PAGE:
TBM council concerned about idea to pave Georgian Trail

Is it time for The Blue Mountains to consider paving its portion of the Georgian Trail? That's one of the questions pondered by town council as it got a look at the final draft of the town's transportation master plan on Nov. 1.

Town staff presented the master plan to council at the meeting. The transportation master plan has been in development for some time, with the process including extensive public consultations. One of the recommendations is to consider paving the town's portion of the popular recreational trail in the future.

The Georgian Trail runs from Meaford to Collingwood as a non-motorized recreational trail. It's currently covered in crushed limestone. Each municipality along the trail is charged with maintenance for the portion of the trail within municipal boundaries.

Members of council were generally pleased to see all the work done on the plan come to fruition.

“It’s a banner day to be at this point,” said Coun. Paula Hope.

Coun. Rob Sampson thanked staff for their efforts to deliver the report.

“Thank you for the work you’ve done. It has not been easy with all the balls in the air,” said Sampson.

The report did generate some concerns and discussion around the idea of paving the trail, the future of Highway 26 and how local Grey County roads can be integrated into the town’s transportation plans.

Hope expressed concerns about paving the Georgian Trail.

“When you pave the trail – that changes things a lot. I don’t think the public is aware of that initiative,” she said, and asked if the future paving of the trail was required for accessibility reasons.

Project coordinator Adam Fraser said there is no accessibility requirement to pave the trail. He said the recommendation for the paving is one way to help achieve the plan’s overall goal of getting cars off the road by supporting alternative transportation. Stantec consultant Joe Olsen, who worked on the development of the plan, said the Georgian Trail is the town’s best east-west route, other than the shoulder of Highway 26.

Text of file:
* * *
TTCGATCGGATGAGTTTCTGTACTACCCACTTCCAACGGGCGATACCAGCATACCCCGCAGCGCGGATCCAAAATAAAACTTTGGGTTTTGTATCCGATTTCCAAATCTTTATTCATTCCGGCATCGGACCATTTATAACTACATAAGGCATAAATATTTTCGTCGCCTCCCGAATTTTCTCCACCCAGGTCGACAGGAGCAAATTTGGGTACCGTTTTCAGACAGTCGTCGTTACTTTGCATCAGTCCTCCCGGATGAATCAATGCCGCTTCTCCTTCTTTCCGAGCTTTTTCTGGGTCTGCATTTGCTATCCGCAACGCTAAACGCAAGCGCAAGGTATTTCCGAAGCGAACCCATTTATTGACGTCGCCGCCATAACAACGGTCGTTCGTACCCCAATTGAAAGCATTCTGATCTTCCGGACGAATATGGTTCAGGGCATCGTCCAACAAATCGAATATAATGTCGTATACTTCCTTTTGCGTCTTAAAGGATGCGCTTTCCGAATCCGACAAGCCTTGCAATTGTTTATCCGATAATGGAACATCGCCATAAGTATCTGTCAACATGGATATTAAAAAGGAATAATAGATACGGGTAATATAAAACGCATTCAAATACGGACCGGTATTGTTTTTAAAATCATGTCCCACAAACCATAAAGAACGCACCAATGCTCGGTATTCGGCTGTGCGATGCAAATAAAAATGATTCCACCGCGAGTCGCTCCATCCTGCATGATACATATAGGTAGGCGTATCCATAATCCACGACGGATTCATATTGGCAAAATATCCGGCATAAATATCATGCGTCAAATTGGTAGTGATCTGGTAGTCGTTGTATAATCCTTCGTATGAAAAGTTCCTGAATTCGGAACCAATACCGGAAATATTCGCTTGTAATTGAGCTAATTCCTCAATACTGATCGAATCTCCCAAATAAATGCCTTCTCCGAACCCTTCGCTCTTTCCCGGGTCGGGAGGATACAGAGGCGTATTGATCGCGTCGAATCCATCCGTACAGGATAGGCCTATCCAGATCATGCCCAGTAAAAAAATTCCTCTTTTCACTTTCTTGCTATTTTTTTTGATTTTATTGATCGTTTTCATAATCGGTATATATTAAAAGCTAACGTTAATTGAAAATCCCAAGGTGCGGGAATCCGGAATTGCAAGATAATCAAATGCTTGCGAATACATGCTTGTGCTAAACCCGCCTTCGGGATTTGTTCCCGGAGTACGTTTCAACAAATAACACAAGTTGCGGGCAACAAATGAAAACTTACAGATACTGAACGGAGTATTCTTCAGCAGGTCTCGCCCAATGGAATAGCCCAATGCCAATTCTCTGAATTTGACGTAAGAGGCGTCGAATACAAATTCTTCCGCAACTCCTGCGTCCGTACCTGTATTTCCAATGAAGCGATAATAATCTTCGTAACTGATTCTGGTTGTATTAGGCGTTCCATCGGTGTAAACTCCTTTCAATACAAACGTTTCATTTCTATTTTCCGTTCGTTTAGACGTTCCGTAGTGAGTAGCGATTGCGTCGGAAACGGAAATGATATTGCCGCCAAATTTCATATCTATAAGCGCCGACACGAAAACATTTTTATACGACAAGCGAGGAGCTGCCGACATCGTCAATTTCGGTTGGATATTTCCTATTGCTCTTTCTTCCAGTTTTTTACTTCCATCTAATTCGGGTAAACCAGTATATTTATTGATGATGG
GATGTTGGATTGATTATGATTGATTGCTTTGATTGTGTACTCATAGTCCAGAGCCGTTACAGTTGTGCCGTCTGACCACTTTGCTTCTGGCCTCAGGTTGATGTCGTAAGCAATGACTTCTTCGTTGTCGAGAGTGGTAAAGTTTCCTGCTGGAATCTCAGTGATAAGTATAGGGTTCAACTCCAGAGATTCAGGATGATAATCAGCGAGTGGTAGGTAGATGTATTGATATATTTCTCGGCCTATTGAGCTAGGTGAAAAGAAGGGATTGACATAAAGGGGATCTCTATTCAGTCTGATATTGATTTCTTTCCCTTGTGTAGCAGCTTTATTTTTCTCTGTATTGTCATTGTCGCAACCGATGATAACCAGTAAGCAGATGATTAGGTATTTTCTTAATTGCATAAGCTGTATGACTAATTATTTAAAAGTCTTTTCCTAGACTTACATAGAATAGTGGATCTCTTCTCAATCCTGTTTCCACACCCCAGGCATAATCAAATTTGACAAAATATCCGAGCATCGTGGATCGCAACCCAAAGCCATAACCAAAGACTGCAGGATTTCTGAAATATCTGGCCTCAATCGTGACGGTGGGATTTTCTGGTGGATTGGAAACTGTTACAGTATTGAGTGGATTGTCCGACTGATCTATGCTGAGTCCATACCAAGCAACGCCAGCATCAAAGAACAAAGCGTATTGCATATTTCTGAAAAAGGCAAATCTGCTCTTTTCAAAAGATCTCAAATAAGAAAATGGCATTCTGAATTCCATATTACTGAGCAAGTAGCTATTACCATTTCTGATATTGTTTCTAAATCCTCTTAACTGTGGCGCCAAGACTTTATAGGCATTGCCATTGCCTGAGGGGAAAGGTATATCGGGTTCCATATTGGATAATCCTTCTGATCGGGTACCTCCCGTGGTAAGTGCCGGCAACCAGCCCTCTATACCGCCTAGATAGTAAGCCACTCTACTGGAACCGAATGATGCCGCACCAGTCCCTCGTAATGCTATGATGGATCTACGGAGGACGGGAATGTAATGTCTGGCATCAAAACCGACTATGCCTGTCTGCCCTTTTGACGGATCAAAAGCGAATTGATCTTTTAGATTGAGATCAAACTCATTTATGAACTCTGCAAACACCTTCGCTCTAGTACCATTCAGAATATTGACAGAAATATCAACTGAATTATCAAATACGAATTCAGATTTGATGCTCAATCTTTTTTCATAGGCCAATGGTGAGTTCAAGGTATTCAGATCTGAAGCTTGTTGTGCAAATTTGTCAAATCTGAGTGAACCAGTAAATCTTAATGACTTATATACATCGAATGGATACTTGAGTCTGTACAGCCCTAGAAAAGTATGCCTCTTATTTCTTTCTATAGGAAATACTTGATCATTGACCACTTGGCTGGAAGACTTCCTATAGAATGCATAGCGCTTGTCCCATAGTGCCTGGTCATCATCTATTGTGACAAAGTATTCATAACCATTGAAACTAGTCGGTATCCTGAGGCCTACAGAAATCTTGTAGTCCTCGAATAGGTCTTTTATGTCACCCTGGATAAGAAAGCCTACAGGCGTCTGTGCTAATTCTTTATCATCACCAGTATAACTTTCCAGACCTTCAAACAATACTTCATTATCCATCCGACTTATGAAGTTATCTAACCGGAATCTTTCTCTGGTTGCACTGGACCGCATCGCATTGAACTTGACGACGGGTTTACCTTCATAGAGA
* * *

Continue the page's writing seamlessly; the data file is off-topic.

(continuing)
Fraser said the plan envisions a 20-year horizon for the town and the recommendation to pave the trail doesn’t mean it will happen anytime soon.

“These are ways we can achieve some of the goals we have in this plan,” he said.

Hope said the town would have to be careful with paving plans for the trail.

“I’m not sure the community is ready, personally, I’m not. The idea of paving the trail encourages speed and the character of the community will be affected by paving,” she said.

Sampson said the “elephant in the room” was the future of Highway 26.

“I’m pleased to see, in the report, us hinting we’d like the province to engage in a regional study (for Highway 26),” said Sampson. “Let’s try and integrate better with Meaford, Collingwood and South Georgian Bay.”

Fraser said the Ministry of Transportation was consulted about the report and is aware of the concerns.

“We are looking to them to be the regional lead. We are working with south Georgian Bay municipalities to push for this,” he said.

Sampson also noted that the town needed further talks with Grey County about local upper-tier roads.

“The county sees (County Road) 19 as a non-pedestrian route. We need them to rethink that. It may have been non-pedestrian years ago, but it ain’t now. Let’s reflect the reality,” he said.

Mayor Alar Soever pointed out that a county effort to establish a transportation plan failed a number of years ago and that process needs to be resurrected.

“We were told at county council that pedestrians don’t belong on county roads. As we know, particularly in the Village, they are on county roads. There are a lot of county roads that are becoming urbanized and there are no urban standards for county roads,” said Soever.

The mayor raised the spectre of road swaps recommended with the county to give the town more control over key transportation routes in the community.

Soever also noted that the plan identifies a number of capital projects for the future.

“How many of them are in our asset management plan? Is this going to require a rethink of our asset management plan?” Soever asked.

Director of Operations Shawn Carey said the implementation plan for the transportation master plan will be an important document. Carey explained that the master plan identifies projects for the future, but that those projects would not be done in “isolation.” Rather, they would be done in conjunction with other work. For example: the Alice Street water main replacement job will include master plan ideas for the road.

“We’re going to be knitting all these master plans together,” said Carey.

Council voted 5-0 (Deputy Mayor Peter Bordignon was absent) in favour of receiving the plan, but asked that the Georgian Trail paving project be lower on the list of priorities. The plan will come to the Nov. 14 council meeting for final approval.

Chris Fell, Local Journalism Initiative Reporter, CollingwoodToday.ca